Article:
One day, I was talking with a dad about the work I do. He said, what you do is great, but I am putting all my money and effort into getting my son, Sam, into the University of Georgia. Hmm, why UGA? He said, because it’s a great school, well known, and it will look good on his resume.

You’re right; it is a great school and well known. What is Sam going to major in? The dad said I don’t know…that doesn’t matter right now.  Sam can figure it out once he gets there. Plus, he will be influenced by what his friends major in.

I thought, WHAT?? Would you want a 19 or 20-year-old serving as your career counselor?

I said to the dad, “You know, they will influence Sam either into a really easy major or one that guarantees a high paying job.” That didn’t matter to this dad. He was adamant that Sam goes to UGA. He was going to do everything, short of what happened in college admissions scandals to get him there.

I still shake my head every time I think of this dad and similar parents. We have good intentions and want the best for our kids. We believe if they get into “this great school,” all will be set. Our kid will get a fantastic job because they have a degree from this elite school.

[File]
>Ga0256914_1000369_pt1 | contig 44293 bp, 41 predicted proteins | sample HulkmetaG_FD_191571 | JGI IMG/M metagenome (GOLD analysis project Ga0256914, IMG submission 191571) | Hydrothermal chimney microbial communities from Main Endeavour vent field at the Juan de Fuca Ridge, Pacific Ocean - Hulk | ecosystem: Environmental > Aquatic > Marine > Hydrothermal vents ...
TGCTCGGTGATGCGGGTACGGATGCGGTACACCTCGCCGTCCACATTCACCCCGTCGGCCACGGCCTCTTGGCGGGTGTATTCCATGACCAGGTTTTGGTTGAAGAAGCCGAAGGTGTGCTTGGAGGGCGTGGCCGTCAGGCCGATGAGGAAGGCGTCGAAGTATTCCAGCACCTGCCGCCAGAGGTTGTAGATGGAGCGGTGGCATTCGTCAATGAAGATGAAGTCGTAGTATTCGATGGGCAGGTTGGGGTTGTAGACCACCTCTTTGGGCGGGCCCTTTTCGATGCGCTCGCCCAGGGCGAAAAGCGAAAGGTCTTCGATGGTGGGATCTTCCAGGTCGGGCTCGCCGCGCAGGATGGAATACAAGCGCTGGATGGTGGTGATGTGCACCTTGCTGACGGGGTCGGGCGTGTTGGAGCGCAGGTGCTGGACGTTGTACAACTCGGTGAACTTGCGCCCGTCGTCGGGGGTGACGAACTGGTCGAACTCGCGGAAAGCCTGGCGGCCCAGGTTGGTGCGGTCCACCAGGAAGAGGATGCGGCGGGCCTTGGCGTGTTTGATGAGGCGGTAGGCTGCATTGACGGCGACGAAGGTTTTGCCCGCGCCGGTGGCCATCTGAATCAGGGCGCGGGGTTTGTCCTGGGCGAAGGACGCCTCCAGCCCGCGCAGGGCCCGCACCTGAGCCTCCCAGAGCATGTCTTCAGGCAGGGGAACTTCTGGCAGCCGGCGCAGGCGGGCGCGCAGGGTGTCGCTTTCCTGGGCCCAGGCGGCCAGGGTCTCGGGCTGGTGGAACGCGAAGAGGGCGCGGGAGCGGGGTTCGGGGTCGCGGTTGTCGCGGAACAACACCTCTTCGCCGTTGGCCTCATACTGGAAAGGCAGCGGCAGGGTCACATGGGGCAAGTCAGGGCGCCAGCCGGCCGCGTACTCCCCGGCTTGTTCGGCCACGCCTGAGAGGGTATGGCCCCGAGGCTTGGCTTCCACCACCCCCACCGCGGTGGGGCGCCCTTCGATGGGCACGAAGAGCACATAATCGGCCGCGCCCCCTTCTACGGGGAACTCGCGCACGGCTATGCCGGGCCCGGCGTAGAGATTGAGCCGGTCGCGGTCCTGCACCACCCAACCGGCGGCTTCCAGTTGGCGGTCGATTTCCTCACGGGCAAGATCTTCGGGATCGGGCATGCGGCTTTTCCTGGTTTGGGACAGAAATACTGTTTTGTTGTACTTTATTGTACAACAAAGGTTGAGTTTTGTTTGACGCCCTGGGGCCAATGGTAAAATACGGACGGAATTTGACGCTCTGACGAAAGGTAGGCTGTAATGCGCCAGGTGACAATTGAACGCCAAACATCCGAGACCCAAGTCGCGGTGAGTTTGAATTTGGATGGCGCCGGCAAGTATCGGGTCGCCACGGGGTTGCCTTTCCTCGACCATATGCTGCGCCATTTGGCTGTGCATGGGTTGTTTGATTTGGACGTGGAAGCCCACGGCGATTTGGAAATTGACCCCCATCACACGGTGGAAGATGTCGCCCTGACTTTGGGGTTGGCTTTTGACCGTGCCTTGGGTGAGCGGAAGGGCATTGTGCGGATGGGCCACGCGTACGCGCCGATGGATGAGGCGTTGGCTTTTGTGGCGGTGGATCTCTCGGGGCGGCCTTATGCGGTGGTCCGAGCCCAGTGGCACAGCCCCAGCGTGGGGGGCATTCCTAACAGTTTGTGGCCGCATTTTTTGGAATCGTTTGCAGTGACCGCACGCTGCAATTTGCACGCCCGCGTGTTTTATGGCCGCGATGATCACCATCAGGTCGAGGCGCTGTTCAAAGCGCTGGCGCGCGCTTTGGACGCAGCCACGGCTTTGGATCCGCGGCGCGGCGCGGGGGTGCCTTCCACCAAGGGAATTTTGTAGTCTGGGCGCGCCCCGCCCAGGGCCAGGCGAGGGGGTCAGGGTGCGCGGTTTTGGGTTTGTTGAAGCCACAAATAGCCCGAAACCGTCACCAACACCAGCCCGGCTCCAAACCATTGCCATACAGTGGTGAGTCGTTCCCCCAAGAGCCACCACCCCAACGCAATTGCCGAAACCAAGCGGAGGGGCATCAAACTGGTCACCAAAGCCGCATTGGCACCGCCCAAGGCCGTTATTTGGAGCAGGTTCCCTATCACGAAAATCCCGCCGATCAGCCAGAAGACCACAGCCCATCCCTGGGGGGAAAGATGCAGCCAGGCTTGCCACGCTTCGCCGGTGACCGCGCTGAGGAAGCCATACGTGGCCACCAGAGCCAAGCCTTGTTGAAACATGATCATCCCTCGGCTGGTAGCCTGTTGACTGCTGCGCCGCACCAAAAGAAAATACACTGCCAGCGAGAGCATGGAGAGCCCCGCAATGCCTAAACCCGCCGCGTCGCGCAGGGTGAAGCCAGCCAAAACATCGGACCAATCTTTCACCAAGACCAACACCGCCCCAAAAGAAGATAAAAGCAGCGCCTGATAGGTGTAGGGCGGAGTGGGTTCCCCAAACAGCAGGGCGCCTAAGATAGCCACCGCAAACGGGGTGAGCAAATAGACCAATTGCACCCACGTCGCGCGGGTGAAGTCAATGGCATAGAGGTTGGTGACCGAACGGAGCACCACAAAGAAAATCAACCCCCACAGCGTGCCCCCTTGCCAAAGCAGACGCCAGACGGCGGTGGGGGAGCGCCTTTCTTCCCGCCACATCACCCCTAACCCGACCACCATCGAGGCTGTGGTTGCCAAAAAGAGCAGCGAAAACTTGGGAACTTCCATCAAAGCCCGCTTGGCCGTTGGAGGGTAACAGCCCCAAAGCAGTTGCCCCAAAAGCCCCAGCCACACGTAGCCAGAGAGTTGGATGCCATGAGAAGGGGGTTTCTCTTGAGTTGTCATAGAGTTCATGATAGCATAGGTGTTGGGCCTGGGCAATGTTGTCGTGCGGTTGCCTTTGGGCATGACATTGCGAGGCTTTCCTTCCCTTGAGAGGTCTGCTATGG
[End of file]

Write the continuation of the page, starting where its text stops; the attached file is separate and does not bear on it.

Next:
Did you know? A Wall Street Journal study found that the prestige of a college doesn’t impact future earnings for many students. Most make the same salary, no matter where they graduated.

 Your chance of debt also increases when attending these elite, expensive colleges. Parents and kids often take out loans so that they can go to a specific college. These loans impact a parent or student’s credit scores, ability to buy a house, and the means to take all the trips you dream of once you become empty nesters.

PLUS, if your teen enrolls as undecided and keeps changing majors, that can equate to even more time and money.

 Here’s what to do instead.

  1. Help your teen figure out what they want to major in.
  2. Find the colleges or trade schools that can provide the schooling they need.
  3. Do your homework, and don’t apply to a school just because of name recognition and status. It won’t be worth it if your teen end ups dropping out or you’re paying off student loans for years to come.

I heard back from Sam’s dad months later. Sam didn’t get into UGA, and his dad didn’t know what to do next. Sam was six months away from graduating and didn’t have a plan.

Want to avoid the same mistake Sam’s dad made? Schedule a complimentary strategy session with me.

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